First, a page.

How might we deepen our understanding of numeracy using children’s literature? What if we mathematize our read aloud books to use them in math as well as reading and writing workshop?

Have you read Sheep Won’t Sleep: Counting by 2’s, 5’s, and 10’s by Judy Cox?

This week’s Embolden Your Inner Mathematician session is designed to learn and practice both a Mathematics Teaching Practice and a Standard for Mathematical Practice.

**Implement Tasks that ****Promote**

Reasoning and Problem Solving.

*Effective teaching of mathematics engages students in solving and discussing tasks that promote mathematical reasoning and problem solving and allow multiple entry points and varied solution strategies.*

Jennifer Wilson and I use the following learning progression to help teachers and teaching teams calibrate their work.

From the Standards for Mathematical Practice,

**Construct viable arguments and **

**critique the reasoning of others.**

*Mathematically proficient students understand and use stated assumptions, definitions, and previously established results in constructing arguments. Elementary students can construct arguments using concrete referents such as objects, drawings, diagrams, and actions. Such arguments can make sense and be correct, even though they are not generalized or made formal until later grades. Students at all grades can listen or read the arguments of others, decide whether they make sense, and ask useful questions to clarify or improve the arguments.*

We choose to reword this for our students. Instead of *I can construct a viable argument*, we say *I can show my work so a reader understands having to ask me questions*.

We use the following learning progression to help students self-assess and reach to deepen their learning.

Now, Sheep Won’t Sleep: Counting by 2’s, 5’s, and 10’s by Judy Cox gives away the mathematical thinking on some pages. We decided to read the book and ask our students to listen and take notes as readers, writers, and mathematicians. Mathematicians notice and note details, look for patterns, and ask questions. To support listening and comprehension (a.k.a. empower learners to make sense and persevere), we created visuals for quasi-reader’s theater and spelled sheep, alpaca, llama, and yak. (Level 2; check.)

We also practiced a keep the pace up and get kids collaborating instead of relying on the teacher strategy we are learning from Elizabeth Statmore.

*And every day I used 10-2 processing to keep the pace up and get kids collaborating instead of relying on me. For every ten minutes of notes, I gave two minutes of processing time to catch up and collaborate on making their notes accurate. (Statmore, n pag.)*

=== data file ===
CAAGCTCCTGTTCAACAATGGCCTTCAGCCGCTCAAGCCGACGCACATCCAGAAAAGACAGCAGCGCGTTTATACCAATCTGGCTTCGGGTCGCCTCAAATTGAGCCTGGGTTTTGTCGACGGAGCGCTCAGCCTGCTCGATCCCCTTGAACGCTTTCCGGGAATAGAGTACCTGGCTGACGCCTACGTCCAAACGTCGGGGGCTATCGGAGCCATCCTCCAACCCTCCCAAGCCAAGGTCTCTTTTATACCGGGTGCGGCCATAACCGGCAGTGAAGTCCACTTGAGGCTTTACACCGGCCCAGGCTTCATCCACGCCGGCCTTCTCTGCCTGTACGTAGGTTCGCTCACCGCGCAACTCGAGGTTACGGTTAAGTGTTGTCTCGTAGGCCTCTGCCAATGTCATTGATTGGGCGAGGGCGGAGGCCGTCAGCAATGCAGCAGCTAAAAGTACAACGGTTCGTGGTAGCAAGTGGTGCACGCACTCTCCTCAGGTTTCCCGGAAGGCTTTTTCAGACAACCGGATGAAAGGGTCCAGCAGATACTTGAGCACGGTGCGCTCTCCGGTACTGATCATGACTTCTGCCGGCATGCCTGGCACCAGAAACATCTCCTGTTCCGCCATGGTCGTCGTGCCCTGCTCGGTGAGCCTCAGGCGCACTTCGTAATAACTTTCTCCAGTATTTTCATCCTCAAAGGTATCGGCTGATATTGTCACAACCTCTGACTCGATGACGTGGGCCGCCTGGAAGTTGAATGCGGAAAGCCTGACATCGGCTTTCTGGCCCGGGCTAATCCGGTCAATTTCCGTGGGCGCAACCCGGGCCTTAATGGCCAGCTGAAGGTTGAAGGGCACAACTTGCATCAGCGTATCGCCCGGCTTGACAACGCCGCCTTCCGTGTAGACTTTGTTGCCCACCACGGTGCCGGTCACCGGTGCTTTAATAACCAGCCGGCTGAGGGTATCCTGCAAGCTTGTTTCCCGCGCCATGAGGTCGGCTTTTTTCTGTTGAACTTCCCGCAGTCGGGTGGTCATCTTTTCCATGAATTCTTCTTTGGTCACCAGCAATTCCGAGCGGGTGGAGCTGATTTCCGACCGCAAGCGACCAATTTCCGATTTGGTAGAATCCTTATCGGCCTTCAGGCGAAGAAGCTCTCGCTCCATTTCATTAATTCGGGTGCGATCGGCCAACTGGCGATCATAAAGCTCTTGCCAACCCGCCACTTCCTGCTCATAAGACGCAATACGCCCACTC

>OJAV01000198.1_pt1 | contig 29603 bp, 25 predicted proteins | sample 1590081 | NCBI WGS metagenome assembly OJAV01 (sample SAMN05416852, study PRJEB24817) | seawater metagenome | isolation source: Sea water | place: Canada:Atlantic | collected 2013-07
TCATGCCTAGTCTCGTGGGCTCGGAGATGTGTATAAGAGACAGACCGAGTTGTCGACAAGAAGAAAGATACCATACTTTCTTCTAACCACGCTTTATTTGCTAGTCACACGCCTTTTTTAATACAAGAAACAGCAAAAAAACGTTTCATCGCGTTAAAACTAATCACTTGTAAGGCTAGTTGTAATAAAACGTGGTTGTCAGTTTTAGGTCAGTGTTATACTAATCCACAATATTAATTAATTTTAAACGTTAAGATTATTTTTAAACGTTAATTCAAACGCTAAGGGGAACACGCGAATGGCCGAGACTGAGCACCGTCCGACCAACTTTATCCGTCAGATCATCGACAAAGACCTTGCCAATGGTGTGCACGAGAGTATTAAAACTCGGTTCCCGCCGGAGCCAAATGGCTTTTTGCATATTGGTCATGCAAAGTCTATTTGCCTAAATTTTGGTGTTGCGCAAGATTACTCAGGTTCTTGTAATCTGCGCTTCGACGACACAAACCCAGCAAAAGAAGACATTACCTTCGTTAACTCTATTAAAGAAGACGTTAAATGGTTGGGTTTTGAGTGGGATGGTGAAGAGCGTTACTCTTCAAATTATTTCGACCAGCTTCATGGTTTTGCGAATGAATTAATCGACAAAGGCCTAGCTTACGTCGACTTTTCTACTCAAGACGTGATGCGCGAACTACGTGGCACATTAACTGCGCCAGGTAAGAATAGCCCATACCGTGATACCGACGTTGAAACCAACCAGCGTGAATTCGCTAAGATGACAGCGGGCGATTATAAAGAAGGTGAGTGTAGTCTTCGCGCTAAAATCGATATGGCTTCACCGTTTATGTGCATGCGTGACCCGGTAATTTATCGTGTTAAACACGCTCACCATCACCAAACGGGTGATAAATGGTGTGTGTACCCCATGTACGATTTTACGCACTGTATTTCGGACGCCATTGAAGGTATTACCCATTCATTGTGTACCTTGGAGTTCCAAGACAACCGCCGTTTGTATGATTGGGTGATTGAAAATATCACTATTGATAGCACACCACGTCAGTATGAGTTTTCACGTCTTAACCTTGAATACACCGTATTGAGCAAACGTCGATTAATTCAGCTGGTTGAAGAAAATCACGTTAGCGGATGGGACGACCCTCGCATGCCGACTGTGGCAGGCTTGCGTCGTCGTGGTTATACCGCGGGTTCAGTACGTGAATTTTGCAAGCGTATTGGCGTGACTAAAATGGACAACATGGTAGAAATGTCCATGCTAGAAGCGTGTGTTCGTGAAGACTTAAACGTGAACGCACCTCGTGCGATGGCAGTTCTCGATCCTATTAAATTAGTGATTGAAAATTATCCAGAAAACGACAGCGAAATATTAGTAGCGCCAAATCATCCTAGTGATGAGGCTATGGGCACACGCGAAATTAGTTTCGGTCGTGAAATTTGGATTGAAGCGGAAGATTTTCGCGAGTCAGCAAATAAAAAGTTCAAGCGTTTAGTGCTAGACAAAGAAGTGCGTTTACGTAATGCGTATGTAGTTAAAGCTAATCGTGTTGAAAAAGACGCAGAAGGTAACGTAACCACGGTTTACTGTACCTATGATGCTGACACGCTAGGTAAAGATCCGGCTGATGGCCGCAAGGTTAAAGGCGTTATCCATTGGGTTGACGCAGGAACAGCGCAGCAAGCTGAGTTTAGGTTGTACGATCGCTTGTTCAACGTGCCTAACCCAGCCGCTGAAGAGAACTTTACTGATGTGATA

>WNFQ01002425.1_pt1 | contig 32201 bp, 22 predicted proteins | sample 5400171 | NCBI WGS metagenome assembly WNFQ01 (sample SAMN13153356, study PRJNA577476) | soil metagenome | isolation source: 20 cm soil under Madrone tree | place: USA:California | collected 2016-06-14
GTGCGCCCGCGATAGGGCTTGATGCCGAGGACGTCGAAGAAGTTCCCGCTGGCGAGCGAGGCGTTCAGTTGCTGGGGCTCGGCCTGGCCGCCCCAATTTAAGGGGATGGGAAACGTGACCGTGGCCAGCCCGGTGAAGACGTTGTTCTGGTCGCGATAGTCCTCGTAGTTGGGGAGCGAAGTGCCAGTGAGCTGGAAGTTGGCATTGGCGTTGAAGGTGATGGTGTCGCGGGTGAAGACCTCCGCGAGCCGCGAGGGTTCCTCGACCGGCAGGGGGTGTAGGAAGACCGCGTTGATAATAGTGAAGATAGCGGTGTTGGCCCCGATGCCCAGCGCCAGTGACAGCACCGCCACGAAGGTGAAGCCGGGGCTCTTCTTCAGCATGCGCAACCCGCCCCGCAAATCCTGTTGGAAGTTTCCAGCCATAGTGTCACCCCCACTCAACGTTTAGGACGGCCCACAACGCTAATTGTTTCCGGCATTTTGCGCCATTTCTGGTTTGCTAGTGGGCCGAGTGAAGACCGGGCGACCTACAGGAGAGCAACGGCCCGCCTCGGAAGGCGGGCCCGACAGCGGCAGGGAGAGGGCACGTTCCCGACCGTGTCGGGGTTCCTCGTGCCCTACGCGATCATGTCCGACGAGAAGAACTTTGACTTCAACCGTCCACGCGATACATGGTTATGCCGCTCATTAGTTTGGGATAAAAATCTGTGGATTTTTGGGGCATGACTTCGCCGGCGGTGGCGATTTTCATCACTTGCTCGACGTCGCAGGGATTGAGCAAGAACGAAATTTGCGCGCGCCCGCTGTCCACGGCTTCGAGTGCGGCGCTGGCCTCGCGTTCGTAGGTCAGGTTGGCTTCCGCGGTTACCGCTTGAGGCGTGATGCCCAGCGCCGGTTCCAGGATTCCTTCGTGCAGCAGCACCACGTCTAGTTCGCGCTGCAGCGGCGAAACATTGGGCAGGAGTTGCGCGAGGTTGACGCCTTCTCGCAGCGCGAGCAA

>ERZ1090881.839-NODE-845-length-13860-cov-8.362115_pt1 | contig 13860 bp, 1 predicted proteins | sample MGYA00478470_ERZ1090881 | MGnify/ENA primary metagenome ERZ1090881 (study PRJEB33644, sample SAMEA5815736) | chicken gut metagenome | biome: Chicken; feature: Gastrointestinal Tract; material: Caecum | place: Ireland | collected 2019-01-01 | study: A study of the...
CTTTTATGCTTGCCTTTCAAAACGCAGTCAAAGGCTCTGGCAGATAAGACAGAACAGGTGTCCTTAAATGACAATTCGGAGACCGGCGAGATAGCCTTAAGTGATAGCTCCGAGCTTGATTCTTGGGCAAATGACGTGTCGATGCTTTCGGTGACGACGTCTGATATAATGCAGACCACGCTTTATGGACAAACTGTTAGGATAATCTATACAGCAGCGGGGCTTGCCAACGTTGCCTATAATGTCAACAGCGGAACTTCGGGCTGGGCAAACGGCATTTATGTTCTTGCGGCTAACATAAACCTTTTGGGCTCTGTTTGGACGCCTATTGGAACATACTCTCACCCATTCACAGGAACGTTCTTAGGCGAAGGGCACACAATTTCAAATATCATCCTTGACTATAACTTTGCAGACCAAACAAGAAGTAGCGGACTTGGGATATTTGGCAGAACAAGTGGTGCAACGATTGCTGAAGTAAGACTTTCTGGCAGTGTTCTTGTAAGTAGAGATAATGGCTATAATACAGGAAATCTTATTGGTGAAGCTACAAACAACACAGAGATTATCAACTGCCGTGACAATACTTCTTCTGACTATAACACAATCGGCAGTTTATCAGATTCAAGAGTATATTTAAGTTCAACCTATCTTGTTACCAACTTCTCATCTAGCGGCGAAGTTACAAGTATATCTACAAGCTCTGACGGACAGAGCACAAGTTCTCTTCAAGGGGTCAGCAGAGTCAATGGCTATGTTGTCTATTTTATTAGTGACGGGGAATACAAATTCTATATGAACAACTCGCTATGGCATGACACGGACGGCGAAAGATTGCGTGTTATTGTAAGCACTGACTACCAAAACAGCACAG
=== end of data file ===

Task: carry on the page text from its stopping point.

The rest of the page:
Instead of 10-2 processing, we took a minute after every couple of pages to intentionally turn and talk with a partner with the express purpose of comparing and improving our notes and mathematical communication.

As teachers, we are striving to implement tasks that promote reasoning and problem solving. Sheep Won’t Sleep: Counting by 2’s, 5’s, and 10’s is a counting book so 1st graders can tackle the math. 2nd and 3rd graders can use this to connect skip counting and repeated addition to multiplication and to use and connect mathematical representations. 4th and 5th graders can use this to use and connect mathematical representations while attending to precision. (Level 1; check.)

Here’s a messy version of how we anticipated student work and thinking.

These read-aloud moments open up the opportunity for rich discussion and engaging questions. Students have the opportunity for more organic and deeper understanding of mathematical concepts thanks to the book that brought them to life, and it is an engaging way to look at math through a different lens.

As Professor of Mathematics Education at the Stanford Graduate School of Education Jo Boaler explains in her book *Mathematical Mindsets: Unleashing Students’ Potential through Creative Math, Inspiring Messages and Innovative Teaching*, “*Mathematics is a subject that allows for precise thinking, but when that precise thinking is combined with creativity, flexibility, and multiplicity of ideas, the mathematics comes alive for people*.”

Boaler, Jo. Mathematical Mindsets: Unleashing Students’ Potential through Creative Math, Inspiring Messages and Innovative Teaching (p. 115). Wiley. Kindle Edition.

Leinwand, Steve. *Principles to Actions: Ensuring Mathematical Success for All*. Reston, VA.: National Council of Teachers of Mathematics, 2014. Print.

“Standards for Mathematical Practice.” *Standards for Mathematical Practice*. N.p., n.d. Web. 15 Dec. 2014.

Statmore, Elizabeth. “Cheesemonkey Wonders.” *First Week and AVID Strategies.* 25 Aug. 2018.

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